Farmers in the grip of the worst drought in Queensland’s history are sending livestock to slaughter at record levels while others are simply giving up and walking away from their debt-racked properties.
Just over 80 per cent of the state is now officially in drought, the once fertile land reduced to something akin to a lunar landscape.
Little rain has fallen in many areas in western and northern Queensland for more than four years, leaving properties bone dry and bare.
General president of rural lobby group AgForce Grant Maudsley said the drought was proving “absolutely disastrous” for regional Queensland economies.
More than 135,000,000 hectares of the state were now drought declared – an area nearly six times the size of the United Kingdom.
“This is the worst drought in the state’s history … it’s just gone on and on,” Mr Maudsley told The New Daily.
After another failed wet season – the third in a row – there is every indication that this big dry has many months, and maybe even years, to play out.
The latest Bureau of Meteorology forecast is ominous – a moderate-to-strong El Nino weather phenomenon is predicted for the second half of this year which is likely to curb winter and spring rainfall and exacerbate an already dire situation.
Not only are people on the land suffering, the financial impact is starting to hurt local towns and businesses whose survival is heavily reliant on the income generated by the surrounding farming community.
A recent survey by AgForce showed that about 50 per cent of farmers had seen their incomes reduced by up to half because of the drought, with one-in-six losing more than 75 per cent of their earnings over the past three years.
In fact, the outlook is so bleak there are genuine fears for the mental health of some farmers who will take years to clear their debts – even if the drought breaks soon and normal rainfall returns.
The Federal Government responded to the crisis earlier this month with more money for rural financial counsellors and mental health support as part of a $333 million drought assistance package announced by Prime Minister Tony Abbott, who said it was “in the national interest” to help farmers through times of drought.
Mr Maudsley said the drought had decimated the income of many farmers.
“But it’s not just hurting the primary producers – it’s also affecting the businesses in the towns who can only hang on for so long,” he said.
Mr Maudsley acknowledged reports that some farmers had been forced to walk away from their properties to live and seek work elsewhere.
He said the financial and personal strain drought placed on farming families could not be underestimated.
“The general rule of thumb is it takes two years to recover financially from every one year of drought equating to at least a six-year process for these families, rural businesses and regional communities – and that’s making the assumption rain will come soon,” Mr Maudsley said.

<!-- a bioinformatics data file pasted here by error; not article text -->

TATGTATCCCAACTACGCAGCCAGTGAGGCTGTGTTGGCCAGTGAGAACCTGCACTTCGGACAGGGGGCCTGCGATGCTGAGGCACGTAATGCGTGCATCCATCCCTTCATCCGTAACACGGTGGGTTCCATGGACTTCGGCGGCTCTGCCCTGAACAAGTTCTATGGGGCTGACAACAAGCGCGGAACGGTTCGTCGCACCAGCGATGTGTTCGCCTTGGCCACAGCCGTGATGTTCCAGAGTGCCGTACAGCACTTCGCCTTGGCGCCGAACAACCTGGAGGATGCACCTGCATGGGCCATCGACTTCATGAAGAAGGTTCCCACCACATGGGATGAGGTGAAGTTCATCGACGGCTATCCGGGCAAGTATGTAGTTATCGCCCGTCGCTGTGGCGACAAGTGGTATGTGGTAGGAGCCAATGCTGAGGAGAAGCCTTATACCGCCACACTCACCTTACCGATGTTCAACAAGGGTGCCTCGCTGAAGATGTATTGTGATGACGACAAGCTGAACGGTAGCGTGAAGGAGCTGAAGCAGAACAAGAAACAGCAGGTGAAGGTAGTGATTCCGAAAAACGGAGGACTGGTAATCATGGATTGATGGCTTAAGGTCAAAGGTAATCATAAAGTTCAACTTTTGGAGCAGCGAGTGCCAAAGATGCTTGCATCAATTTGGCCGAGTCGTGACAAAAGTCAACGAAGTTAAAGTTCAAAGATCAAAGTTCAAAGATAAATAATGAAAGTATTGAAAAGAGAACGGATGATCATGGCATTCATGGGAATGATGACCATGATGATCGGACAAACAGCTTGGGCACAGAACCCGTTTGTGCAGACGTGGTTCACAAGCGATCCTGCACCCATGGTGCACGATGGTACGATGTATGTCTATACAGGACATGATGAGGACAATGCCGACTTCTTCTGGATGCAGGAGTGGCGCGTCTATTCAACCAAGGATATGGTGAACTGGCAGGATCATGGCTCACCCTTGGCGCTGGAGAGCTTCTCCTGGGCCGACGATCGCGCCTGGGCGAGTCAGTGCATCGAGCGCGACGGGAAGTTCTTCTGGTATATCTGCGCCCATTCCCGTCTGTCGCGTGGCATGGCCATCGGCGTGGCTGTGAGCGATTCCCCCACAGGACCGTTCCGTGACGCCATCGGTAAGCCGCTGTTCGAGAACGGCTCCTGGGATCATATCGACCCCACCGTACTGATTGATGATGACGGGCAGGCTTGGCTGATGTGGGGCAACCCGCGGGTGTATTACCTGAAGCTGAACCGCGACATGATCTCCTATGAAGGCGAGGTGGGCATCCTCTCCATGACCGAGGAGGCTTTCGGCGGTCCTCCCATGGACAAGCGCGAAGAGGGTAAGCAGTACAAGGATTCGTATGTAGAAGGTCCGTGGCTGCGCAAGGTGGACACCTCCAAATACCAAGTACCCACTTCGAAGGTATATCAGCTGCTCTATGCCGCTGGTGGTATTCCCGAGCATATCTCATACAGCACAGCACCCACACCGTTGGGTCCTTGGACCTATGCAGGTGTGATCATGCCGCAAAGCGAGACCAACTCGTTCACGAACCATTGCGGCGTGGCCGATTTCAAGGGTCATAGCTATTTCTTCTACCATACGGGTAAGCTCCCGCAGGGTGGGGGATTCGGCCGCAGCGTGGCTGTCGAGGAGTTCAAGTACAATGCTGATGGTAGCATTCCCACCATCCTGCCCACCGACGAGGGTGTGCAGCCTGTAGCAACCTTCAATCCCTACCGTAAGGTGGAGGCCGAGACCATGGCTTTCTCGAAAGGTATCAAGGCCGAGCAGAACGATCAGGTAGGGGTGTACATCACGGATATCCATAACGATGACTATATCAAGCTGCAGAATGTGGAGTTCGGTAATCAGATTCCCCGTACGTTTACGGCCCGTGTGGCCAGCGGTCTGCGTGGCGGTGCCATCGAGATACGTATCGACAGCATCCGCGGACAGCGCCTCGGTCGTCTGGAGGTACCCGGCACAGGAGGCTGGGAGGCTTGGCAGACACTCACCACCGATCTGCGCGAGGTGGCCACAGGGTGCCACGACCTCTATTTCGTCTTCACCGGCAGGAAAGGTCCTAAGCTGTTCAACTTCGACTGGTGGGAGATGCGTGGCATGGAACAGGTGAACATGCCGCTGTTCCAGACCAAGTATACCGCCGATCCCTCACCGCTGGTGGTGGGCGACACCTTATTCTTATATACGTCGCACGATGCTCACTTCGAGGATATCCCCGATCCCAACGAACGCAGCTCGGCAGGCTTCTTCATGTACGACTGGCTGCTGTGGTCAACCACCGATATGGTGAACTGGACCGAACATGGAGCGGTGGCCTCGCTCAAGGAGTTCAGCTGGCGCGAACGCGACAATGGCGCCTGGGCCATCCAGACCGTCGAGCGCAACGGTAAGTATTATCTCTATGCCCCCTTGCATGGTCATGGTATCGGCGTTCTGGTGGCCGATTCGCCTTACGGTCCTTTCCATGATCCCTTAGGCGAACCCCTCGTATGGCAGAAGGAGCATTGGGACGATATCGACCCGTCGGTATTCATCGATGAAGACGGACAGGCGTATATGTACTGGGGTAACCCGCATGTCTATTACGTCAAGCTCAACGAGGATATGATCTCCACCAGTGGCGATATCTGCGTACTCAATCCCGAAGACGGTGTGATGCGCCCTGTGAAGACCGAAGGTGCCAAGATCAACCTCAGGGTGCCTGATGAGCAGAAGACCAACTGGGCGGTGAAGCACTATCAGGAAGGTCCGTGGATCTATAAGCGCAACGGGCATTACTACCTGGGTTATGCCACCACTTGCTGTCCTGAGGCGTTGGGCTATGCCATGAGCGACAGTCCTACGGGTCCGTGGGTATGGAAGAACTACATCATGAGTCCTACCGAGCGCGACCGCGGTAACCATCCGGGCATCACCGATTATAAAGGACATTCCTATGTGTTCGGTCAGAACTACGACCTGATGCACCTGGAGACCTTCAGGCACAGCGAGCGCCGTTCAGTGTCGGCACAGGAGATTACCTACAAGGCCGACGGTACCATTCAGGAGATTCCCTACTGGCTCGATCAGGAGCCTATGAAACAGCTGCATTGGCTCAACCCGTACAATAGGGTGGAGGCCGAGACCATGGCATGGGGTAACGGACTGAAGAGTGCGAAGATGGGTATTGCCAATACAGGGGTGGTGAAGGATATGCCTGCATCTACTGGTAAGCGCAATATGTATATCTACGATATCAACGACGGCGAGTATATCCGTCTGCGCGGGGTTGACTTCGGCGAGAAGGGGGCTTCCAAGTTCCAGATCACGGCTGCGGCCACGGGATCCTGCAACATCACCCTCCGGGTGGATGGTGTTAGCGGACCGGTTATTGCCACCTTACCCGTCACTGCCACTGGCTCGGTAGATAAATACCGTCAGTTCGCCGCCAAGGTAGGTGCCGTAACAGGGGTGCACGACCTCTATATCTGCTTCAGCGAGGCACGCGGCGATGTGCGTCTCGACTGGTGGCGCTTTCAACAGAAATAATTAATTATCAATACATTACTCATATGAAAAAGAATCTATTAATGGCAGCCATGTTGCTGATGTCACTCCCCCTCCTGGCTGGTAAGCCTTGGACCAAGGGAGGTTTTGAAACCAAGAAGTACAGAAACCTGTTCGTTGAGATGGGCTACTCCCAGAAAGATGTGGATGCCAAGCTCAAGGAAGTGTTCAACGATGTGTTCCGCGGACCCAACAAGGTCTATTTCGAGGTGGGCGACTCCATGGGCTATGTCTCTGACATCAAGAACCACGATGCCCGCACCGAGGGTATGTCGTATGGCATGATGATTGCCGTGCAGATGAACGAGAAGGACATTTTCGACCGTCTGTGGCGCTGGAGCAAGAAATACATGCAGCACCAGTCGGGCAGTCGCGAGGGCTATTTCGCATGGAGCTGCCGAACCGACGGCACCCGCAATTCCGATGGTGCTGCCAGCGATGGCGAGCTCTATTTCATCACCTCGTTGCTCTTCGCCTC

A rural GP practising in Longreach in western Queensland told The New Daily that the prolonged drought was definitely impacting on some people’s mental state.
While it was hard to generalise, there were those for whom the drought was “the final straw”.
“There are certainly people who feel it more than others and there are lot of factors that play into that and financial is just one of them,” the GP said.
Heavy toll on livestock
Figures show that Queensland farmers are selling off livestock in record numbers, with more than 90,000 head a month being slaughtered.
This widespread de-stocking has resulted in 85 per cent of farmers running less than three-quarters of their normal livestock capacity. Crop farmers are also dramatically scaling back, with most reducing plantings by between 50 and 100 per cent.
The plight of a young family south of Longreach illustrates the heartbreak endured by farmers who make the gut-wrenching decision to walk off the land.
After three consecutive failed wet seasons, Nic and Carley Walker said they had spent a fortune on supplementary feed for the cattle and sheep on their property, but the health of their stock deteriorated in the drought conditions.
“Daily life is a lot of killing and a lot of suffering,” she told the ABC. “You’re driving around twice a day putting things out of their misery and it takes a huge toll.
“You’ve constantly got blood on your shoes and you smell like sheep blood and stinky, rancid mud. Everybody gets sick of it. It’s really draining.”
Mrs Walker said they recently sold the last of their sheep through an online auction.
“We were loathe to sell them but it was a financial decision and a humane decision,” she said.
The Walkers estimated it could be years before they could restock and make a living again, so they decided to put their property on the market.
As cash-strapped graziers tighten their belts, shops and businesses in many towns are struggling in turn.
Longreach accountant Bill Ringrose, who advises many business owners in the town and throughout the region, told the ABC that clients had reported their turnovers dropping by half.
“I think we could easily see a huge economic collapse in western Queensland and western New South Wales,” he said.
“When things start spiralling downwards, they can get out of control, little towns will suffer and will probably die.”